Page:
An Post has admitted to a data breach which resulted in the data of up to 8,000 customers being provided to a third party without their knowledge or consent. The breach took place between April 2016 and September 2017, and involves the data of customers who used An Post’s online mail redirection service. An Post discovered that it had inadvertently shared these details with a Dublin-based marketing firm, Precision Marketing Information Ltd, who updated users’ details with companies they had previously done business with.
Up to 8,000 customers’ data was sent to a third party marketing company, allowing businesses that had previously contacted them to market to them at their new addresses
The letter sent to the potentially affected customers read: “Your new address may have been updated on the records of companies you interact with, and you may have received letters from some companies to your new address instead of your old address. Please be assured that Data Ireland [Precision Marketing Information Ltd] never discloses names and addresses from the file they receive from An Post to direct marketing companies.”
A spokesperson for An Post has said that “no other information other than the customer’s name and address was included in this file, and only where these people already listed on the database was their address updated” and apologised to customers for any inconvenience or concern than the error may have caused them.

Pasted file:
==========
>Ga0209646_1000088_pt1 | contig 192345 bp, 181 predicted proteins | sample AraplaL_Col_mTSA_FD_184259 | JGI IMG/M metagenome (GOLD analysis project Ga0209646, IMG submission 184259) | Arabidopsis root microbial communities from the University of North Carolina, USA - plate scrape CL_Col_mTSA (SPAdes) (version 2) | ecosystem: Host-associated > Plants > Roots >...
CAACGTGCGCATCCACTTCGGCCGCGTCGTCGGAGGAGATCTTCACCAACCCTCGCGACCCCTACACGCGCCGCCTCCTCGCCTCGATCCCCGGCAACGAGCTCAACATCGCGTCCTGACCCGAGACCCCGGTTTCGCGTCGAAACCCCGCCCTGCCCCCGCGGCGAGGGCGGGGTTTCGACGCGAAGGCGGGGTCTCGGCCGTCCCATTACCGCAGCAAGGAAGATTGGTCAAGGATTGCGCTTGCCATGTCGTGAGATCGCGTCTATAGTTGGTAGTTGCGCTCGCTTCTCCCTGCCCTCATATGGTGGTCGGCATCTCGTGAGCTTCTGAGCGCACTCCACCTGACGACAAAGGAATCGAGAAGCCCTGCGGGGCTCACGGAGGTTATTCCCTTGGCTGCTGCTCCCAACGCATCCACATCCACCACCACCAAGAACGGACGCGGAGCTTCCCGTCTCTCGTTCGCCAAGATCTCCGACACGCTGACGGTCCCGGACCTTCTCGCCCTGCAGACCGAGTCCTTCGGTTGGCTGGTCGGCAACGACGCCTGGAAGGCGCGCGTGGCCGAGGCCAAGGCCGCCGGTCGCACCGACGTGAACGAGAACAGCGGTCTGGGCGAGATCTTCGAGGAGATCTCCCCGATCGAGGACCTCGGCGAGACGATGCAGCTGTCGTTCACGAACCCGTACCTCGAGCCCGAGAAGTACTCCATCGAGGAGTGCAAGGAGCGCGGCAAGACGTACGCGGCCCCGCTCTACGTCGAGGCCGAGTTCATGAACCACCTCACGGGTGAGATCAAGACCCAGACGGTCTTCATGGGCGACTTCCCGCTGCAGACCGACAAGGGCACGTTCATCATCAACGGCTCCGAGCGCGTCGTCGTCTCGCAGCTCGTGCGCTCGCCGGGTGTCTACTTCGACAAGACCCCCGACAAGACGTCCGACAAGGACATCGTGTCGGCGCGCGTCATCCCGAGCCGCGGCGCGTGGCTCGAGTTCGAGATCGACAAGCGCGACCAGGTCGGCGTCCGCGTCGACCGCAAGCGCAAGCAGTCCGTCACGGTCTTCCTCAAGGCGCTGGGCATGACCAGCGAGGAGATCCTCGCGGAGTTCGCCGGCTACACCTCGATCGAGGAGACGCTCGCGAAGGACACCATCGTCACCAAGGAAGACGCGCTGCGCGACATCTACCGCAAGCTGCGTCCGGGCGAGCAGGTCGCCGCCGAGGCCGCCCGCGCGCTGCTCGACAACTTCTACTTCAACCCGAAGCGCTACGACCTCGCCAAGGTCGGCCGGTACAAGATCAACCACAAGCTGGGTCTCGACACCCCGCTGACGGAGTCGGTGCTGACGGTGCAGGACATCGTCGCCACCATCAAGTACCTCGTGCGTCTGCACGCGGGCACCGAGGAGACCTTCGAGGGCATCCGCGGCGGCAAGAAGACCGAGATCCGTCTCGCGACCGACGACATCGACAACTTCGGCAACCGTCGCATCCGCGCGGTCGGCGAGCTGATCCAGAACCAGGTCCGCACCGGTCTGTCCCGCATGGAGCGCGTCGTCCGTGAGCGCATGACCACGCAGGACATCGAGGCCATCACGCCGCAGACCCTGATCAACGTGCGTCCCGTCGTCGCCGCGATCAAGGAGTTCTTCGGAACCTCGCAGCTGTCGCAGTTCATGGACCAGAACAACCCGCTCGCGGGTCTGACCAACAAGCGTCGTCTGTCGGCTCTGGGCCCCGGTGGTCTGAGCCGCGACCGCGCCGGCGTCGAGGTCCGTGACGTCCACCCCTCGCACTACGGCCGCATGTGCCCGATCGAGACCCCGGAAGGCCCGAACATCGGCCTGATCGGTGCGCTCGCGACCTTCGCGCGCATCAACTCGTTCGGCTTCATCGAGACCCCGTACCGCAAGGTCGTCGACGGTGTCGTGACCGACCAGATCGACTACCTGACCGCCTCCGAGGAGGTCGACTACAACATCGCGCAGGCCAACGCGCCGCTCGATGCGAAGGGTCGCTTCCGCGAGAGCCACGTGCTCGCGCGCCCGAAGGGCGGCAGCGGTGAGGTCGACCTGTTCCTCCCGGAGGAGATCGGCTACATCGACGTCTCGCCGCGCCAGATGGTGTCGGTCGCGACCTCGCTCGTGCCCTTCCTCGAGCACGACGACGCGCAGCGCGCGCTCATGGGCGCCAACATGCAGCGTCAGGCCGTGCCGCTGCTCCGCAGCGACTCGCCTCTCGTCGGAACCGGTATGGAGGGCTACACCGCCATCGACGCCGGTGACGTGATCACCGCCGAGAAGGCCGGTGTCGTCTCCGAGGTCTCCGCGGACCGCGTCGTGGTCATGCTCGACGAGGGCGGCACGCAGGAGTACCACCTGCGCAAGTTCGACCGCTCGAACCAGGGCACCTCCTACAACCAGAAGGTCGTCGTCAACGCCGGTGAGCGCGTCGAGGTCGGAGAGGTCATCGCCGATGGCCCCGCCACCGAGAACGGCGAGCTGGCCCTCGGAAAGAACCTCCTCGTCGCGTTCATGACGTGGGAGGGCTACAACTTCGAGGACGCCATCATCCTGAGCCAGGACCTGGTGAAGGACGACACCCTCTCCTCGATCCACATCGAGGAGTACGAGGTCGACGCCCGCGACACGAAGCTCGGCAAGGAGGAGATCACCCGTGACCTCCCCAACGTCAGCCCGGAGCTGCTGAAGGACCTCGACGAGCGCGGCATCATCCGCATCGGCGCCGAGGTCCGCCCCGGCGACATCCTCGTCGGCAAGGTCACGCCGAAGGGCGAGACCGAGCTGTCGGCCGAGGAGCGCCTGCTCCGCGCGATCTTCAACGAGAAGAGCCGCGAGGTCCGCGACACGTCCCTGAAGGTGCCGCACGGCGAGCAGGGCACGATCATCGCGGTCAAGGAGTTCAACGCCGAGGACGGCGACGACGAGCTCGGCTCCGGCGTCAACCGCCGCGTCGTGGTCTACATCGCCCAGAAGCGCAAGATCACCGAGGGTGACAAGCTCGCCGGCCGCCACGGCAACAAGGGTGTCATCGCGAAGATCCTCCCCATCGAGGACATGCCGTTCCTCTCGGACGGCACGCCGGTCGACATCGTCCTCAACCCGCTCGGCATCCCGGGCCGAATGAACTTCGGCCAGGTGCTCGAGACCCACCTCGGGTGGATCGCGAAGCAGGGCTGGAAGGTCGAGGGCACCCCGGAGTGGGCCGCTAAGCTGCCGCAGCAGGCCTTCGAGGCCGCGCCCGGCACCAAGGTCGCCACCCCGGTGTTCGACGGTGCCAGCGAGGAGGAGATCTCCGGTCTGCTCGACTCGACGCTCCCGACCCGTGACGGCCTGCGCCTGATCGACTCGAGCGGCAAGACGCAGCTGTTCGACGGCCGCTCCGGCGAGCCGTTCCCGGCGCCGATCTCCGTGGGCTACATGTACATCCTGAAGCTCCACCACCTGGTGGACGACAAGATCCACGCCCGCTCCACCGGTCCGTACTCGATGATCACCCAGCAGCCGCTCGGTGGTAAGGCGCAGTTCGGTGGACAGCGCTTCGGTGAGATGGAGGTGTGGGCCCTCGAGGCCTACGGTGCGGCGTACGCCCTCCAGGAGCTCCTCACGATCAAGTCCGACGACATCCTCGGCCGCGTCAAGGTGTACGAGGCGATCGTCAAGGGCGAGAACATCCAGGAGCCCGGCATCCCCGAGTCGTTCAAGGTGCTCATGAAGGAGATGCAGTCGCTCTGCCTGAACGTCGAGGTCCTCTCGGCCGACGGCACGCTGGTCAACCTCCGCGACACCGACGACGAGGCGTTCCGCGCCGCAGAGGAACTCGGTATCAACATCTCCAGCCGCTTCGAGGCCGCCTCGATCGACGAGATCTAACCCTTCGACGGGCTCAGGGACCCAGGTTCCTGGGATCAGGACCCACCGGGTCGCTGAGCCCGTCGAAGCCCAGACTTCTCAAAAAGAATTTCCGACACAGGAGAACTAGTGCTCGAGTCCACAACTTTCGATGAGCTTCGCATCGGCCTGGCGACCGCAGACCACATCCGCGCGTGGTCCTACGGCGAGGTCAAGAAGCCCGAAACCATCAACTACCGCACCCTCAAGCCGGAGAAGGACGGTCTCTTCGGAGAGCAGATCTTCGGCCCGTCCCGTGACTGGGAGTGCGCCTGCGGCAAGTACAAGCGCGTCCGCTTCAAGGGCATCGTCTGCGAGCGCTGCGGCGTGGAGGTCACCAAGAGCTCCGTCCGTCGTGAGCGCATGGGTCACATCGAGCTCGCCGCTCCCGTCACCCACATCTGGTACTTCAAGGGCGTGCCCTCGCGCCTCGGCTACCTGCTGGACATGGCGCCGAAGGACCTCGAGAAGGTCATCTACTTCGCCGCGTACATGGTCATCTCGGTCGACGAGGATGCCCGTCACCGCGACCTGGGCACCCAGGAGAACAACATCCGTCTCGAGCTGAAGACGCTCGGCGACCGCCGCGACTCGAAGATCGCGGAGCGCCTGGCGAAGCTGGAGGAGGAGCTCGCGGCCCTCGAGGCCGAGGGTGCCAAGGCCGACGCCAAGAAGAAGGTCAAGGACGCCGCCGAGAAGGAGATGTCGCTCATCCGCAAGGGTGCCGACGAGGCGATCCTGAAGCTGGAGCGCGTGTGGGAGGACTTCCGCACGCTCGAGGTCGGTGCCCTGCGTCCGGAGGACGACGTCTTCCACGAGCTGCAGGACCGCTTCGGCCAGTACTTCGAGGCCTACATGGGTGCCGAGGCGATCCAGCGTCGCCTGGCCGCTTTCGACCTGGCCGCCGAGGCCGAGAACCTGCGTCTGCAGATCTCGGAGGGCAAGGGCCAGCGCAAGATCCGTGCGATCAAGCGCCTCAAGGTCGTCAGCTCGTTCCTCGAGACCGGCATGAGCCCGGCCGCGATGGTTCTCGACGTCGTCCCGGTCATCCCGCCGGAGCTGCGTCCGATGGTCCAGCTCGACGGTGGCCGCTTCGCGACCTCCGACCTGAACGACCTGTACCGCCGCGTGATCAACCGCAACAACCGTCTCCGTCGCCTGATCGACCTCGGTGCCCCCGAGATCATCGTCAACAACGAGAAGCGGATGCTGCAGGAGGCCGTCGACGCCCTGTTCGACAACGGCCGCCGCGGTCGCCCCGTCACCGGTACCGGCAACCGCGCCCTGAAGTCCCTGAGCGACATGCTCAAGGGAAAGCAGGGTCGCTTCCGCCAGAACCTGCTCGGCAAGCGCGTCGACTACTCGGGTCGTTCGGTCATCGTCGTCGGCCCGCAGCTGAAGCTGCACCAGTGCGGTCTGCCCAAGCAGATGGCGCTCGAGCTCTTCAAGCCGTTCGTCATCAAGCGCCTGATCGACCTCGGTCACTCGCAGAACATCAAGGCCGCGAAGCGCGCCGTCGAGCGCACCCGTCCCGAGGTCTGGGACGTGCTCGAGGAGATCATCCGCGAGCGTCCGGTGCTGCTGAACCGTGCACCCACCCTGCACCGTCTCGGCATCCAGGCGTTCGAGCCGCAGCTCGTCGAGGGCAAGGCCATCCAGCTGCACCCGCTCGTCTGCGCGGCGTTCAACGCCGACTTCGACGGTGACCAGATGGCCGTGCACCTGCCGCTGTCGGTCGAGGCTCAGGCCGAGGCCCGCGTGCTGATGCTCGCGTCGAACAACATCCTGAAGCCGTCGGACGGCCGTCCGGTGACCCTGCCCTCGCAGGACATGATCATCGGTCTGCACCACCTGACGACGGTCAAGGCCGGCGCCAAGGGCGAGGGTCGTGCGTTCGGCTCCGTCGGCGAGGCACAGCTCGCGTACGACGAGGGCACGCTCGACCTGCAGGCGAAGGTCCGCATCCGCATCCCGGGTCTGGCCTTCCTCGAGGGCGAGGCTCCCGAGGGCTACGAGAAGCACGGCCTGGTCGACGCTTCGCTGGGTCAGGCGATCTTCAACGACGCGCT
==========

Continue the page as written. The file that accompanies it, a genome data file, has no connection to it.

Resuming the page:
An Post have also stated that the DPC was satisfied with their handling of the breach and the steps they took to ensure it would not happen again. With the GDPR due to come into force in under two months, An Post is lucky that the breach was discovered and reported when it was, as they may have received a tougher penalty under the GDPR.
Given that no foul play was involved in this breach, we’d say it’s safe to chalk this one up to human error, as is often the case with both data breaches and indeed allowing cyber attacks to breach a network. When breaches like this one occur, one of the main steps that a company is expected to demonstrate to the data protection commissioner is how they have trained their staff in order to prevent such incidents from occurring. Companies who ensure their staff undergo ongoing security awareness training are likely to incur lower fines under the GDPR even if a breach should occur, according to the UK’s Information Commissioner’s Office.